Commitments refer to the “reserving” of inventory items, so that they may be deducted from the quantity on hand amounts. An inventory item is committed automatically when it is entered as a line item on a sales order. This ensures that the same quantities cannot be ordered by more than one customer. You can make manual commitment transactions at any time, thus reserving or “committing” items when setting up a sales order is not appropriate.

 

For more information on how these types of transactions affect your inventory, and possibly the general ledger, please refer to the Operations section for both the Transaction Code Maintenance and Inventory Transaction Entry tasks.

 

Enter Transactions

Enter transactions directly from the source documents on which the physical transactions are recorded. Immediately following this, print registers for each batch of transactions before updating. This provides the capability to make corrections easily, and produces a printed audit trail of all manual transactions. Any adjustments to previously updated transactions are made using the same process.

 

  1. Gather transaction forms or documents on a daily basis, making sure information is recorded for each of the following types of transactions:

    1. Issues of stock from inventory (other than what is updated through Sales Order Processing).

    2. Adjustments to inventory quantities.

    3. Adjustments to committed quantities.

    4. Receipt of inventory items (when the Purchase Order module is not used).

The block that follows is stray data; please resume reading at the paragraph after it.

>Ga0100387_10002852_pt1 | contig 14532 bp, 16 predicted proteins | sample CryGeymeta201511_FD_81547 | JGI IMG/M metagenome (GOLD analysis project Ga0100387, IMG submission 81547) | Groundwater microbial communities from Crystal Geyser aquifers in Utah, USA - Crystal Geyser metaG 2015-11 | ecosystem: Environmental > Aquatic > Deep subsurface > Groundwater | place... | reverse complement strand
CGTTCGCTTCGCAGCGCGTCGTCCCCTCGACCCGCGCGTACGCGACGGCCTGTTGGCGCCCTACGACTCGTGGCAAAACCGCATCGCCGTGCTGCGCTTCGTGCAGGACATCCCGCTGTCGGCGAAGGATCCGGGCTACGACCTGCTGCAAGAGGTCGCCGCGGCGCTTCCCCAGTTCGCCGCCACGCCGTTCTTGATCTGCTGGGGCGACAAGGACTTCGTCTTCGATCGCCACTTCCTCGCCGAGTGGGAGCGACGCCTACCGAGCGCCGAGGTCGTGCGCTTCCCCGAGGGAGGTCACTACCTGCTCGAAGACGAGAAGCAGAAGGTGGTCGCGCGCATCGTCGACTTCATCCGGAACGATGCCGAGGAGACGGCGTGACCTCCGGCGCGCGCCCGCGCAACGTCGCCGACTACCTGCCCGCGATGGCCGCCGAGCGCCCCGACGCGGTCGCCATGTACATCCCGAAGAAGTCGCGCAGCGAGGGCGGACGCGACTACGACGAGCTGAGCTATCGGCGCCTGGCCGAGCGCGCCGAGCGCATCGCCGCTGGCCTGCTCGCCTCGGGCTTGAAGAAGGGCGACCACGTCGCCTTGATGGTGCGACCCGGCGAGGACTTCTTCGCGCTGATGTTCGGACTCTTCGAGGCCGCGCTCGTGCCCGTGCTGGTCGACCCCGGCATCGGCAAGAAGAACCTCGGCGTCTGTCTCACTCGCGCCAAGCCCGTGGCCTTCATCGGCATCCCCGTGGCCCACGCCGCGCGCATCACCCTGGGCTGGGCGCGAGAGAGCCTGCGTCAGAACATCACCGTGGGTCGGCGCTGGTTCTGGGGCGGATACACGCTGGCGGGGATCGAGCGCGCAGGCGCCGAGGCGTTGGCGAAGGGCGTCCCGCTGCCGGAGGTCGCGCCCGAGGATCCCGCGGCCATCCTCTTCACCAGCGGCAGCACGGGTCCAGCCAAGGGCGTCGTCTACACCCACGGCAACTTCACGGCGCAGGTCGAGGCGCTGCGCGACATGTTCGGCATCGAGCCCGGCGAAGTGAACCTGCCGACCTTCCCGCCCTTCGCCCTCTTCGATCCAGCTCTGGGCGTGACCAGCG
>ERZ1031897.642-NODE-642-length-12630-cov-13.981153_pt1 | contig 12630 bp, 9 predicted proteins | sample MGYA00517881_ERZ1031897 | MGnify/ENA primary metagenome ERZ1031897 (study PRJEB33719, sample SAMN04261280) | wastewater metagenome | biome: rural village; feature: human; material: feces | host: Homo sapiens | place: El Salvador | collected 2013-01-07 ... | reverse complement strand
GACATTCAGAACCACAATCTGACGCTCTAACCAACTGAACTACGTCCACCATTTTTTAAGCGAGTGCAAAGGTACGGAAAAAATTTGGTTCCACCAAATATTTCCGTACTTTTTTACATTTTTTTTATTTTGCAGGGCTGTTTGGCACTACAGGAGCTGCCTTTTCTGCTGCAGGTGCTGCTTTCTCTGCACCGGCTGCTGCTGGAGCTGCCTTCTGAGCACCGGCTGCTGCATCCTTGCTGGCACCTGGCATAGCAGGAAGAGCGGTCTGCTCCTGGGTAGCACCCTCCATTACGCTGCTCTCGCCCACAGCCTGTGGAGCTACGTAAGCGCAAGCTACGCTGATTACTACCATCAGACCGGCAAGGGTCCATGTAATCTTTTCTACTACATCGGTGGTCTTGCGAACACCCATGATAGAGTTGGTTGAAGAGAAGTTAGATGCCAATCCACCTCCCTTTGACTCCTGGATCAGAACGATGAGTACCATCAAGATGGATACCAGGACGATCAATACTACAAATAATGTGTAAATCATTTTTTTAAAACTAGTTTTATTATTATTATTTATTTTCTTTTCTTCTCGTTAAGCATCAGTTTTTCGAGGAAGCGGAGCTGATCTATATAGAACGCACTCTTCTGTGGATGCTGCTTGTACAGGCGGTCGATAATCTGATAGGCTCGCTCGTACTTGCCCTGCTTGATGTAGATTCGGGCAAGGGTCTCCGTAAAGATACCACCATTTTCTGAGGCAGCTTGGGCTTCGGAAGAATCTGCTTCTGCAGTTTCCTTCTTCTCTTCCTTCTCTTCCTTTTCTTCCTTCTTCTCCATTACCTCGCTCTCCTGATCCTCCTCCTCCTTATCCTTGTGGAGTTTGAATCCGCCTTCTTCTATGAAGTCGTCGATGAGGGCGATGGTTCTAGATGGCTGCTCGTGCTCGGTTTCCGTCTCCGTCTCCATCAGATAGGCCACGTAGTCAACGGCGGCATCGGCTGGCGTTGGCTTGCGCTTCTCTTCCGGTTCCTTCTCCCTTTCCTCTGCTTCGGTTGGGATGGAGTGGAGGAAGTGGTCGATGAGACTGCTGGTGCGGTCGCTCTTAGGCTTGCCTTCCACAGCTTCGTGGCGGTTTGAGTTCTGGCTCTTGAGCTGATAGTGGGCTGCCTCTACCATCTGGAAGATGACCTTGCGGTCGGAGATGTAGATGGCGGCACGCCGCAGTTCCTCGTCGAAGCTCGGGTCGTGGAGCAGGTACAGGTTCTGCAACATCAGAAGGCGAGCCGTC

2. View the transaction information and determine what to include in the entry. Pertinent information for transaction entry includes:

    1. Determining the warehouse identification code where the transaction took place.

    2. Verifying the date of the transaction.

    3. Determining the inventory item number of each transaction.

    4. Determining the transaction type (adjustment, commitment, receipt, issue).

    5. Checking the reference control number (voucher, ticket, order number) for each transaction.

    6. If the Bill of Materials module is being used, determine if the transaction should be recorded with that module’s Production Entry task.

  3. Enter the transactions using the Inventory Transaction Entry task. Mark each transaction form or document posted to computer immediately after you enter it.

  4. Print the Inventory Transaction Register after you enter all transactions. This register shows all transactions entered since the last register was updated.

  5. Verify the data on the Inventory Transaction Register. If anything was omitted or entered incorrectly, use the Inventory Transaction Entry task to make adjustments. Reprint the register and check it again. If you print more than one register for a batch, keep only the latest copy.

  6. When the Inventory Transaction Register is correct, enter Yes to the update prompt. This process updates inventory quantities, and optionally posts to the General Ledger Daily Detail file, depending on how you defined the inventory transaction codes.

  7. After the update is complete, file the transaction forms and the Inventory Transaction Register.

 

Transfer Inventory

Sometimes a company has multiple warehouses store their inventory. Use the Inventory Transfer Entry task to record any transfer of inventory items from one warehouse (location, store, etc.) to another.

 

  1. Collect inventory transfer information on a daily basis and keep in a file marked inventory transfers to be posted.

  2. When you have collected a batch of transfers, prepare them for entry. Pertinent information for transfer entry includes the following:

    1. Determine the warehouse codes of the from and to warehouses.

    2. Verify the inventory transfer date.

    3. Determine the quantity of the transfers and note the cost per unit.

    4. Determine the reference or control number of the transfer.

  3. Calculate the transfer totals (quantity times price) before posting the transfers.

  4. Enter the transfers using the Inventory Transfer Entry task. Mark each transfer form or document posted to computer immediately after you enter it.